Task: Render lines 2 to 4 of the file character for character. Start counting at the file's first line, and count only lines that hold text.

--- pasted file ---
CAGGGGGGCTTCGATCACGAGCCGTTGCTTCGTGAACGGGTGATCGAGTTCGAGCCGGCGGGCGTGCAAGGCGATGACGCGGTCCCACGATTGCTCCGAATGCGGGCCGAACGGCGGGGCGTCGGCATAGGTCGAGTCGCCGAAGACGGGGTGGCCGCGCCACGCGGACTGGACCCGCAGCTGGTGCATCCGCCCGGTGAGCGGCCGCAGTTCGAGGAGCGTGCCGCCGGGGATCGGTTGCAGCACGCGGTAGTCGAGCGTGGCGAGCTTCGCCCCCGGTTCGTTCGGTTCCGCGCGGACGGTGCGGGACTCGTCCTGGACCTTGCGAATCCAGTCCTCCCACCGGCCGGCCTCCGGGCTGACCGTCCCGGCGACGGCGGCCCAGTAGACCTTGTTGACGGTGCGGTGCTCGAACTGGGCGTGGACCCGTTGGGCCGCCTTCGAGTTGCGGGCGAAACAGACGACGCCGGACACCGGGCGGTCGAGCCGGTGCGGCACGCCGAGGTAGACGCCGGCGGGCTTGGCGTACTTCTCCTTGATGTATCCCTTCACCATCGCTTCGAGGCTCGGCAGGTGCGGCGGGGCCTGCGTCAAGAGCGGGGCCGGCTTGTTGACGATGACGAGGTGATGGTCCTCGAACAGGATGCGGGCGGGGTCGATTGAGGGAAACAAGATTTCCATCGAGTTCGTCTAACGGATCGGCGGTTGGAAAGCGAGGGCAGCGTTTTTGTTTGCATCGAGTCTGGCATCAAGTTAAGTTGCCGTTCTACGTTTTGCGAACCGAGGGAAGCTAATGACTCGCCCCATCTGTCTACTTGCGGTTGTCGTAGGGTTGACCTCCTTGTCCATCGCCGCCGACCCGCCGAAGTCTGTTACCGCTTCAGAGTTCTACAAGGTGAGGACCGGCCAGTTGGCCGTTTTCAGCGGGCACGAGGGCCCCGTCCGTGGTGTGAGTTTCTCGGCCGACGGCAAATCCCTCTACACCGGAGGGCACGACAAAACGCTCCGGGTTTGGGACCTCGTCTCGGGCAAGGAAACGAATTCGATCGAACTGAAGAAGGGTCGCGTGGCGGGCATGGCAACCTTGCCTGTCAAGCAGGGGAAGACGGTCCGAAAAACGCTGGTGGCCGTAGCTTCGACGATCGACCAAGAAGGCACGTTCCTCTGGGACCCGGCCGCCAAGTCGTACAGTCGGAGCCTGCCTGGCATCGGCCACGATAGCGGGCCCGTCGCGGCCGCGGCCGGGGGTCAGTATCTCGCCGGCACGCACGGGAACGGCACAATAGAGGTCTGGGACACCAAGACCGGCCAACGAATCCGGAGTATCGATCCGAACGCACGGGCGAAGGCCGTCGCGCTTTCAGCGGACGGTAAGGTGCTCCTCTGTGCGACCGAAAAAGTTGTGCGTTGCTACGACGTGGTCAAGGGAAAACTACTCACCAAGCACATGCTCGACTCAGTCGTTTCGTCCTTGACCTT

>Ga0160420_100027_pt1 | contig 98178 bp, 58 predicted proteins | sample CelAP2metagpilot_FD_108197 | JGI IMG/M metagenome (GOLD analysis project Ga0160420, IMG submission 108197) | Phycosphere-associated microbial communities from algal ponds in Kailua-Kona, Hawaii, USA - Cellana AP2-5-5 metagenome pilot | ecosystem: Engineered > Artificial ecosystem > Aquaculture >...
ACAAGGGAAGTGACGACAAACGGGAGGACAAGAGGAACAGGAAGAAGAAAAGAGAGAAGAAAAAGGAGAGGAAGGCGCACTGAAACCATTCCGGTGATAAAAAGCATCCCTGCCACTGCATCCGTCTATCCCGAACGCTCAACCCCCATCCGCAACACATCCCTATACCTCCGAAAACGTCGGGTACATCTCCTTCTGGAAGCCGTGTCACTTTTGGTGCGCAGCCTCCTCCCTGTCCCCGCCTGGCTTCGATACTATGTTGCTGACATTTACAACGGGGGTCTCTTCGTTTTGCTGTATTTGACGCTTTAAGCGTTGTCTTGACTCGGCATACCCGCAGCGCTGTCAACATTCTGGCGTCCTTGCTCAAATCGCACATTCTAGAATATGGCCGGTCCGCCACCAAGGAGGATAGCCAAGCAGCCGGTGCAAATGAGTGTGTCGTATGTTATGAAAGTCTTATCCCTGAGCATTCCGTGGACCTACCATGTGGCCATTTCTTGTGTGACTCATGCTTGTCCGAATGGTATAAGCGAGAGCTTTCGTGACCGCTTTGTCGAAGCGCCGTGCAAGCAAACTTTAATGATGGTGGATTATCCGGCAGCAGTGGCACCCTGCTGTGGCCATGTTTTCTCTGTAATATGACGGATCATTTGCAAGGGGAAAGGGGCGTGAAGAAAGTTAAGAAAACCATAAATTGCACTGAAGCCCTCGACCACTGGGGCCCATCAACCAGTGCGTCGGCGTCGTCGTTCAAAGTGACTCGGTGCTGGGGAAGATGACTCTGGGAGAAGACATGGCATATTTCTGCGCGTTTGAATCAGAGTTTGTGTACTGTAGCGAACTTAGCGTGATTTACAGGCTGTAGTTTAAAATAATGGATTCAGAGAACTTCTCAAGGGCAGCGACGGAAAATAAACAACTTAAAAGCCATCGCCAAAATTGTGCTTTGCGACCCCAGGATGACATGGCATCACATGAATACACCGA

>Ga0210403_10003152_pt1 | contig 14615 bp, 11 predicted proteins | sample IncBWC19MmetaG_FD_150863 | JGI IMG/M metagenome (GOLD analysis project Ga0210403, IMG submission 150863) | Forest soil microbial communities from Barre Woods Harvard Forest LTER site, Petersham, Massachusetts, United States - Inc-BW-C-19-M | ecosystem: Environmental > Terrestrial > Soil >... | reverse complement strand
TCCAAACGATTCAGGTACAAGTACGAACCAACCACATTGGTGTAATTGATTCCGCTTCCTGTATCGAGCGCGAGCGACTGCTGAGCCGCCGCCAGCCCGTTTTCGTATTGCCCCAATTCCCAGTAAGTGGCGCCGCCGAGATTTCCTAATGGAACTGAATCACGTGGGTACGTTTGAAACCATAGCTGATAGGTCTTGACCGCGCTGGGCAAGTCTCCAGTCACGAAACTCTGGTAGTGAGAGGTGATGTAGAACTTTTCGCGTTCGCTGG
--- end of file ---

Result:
>Ga0160420_100027_pt1 | contig 98178 bp, 58 predicted proteins | sample CelAP2metagpilot_FD_108197 | JGI IMG/M metagenome (GOLD analysis project Ga0160420, IMG submission 108197) | Phycosphere-associated microbial communities from algal ponds in Kailua-Kona, Hawaii, USA - Cellana AP2-5-5 metagenome pilot | ecosystem: Engineered > Artificial ecosystem > Aquaculture >...
ACAAGGGAAGTGACGACAAACGGGAGGACAAGAGGAACAGGAAGAAGAAAAGAGAGAAGAAAAAGGAGAGGAAGGCGCACTGAAACCATTCCGGTGATAAAAAGCATCCCTGCCACTGCATCCGTCTATCCCGAACGCTCAACCCCCATCCGCAACACATCCCTATACCTCCGAAAACGTCGGGTACATCTCCTTCTGGAAGCCGTGTCACTTTTGGTGCGCAGCCTCCTCCCTGTCCCCGCCTGGCTTCGATACTATGTTGCTGACATTTACAACGGGGGTCTCTTCGTTTTGCTGTATTTGACGCTTTAAGCGTTGTCTTGACTCGGCATACCCGCAGCGCTGTCAACATTCTGGCGTCCTTGCTCAAATCGCACATTCTAGAATATGGCCGGTCCGCCACCAAGGAGGATAGCCAAGCAGCCGGTGCAAATGAGTGTGTCGTATGTTATGAAAGTCTTATCCCTGAGCATTCCGTGGACCTACCATGTGGCCATTTCTTGTGTGACTCATGCTTGTCCGAATGGTATAAGCGAGAGCTTTCGTGACCGCTTTGTCGAAGCGCCGTGCAAGCAAACTTTAATGATGGTGGATTATCCGGCAGCAGTGGCACCCTGCTGTGGCCATGTTTTCTCTGTAATATGACGGATCATTTGCAAGGGGAAAGGGGCGTGAAGAAAGTTAAGAAAACCATAAATTGCACTGAAGCCCTCGACCACTGGGGCCCATCAACCAGTGCGTCGGCGTCGTCGTTCAAAGTGACTCGGTGCTGGGGAAGATGACTCTGGGAGAAGACATGGCATATTTCTGCGCGTTTGAATCAGAGTTTGTGTACTGTAGCGAACTTAGCGTGATTTACAGGCTGTAGTTTAAAATAATGGATTCAGAGAACTTCTCAAGGGCAGCGACGGAAAATAAACAACTTAAAAGCCATCGCCAAAATTGTGCTTTGCGACCCCAGGATGACATGGCATCACATGAATACACCGA

>Ga0210403_10003152_pt1 | contig 14615 bp, 11 predicted proteins | sample IncBWC19MmetaG_FD_150863 | JGI IMG/M metagenome (GOLD analysis project Ga0210403, IMG submission 150863) | Forest soil microbial communities from Barre Woods Harvard Forest LTER site, Petersham, Massachusetts, United States - Inc-BW-C-19-M | ecosystem: Environmental > Terrestrial > Soil >... | reverse complement strand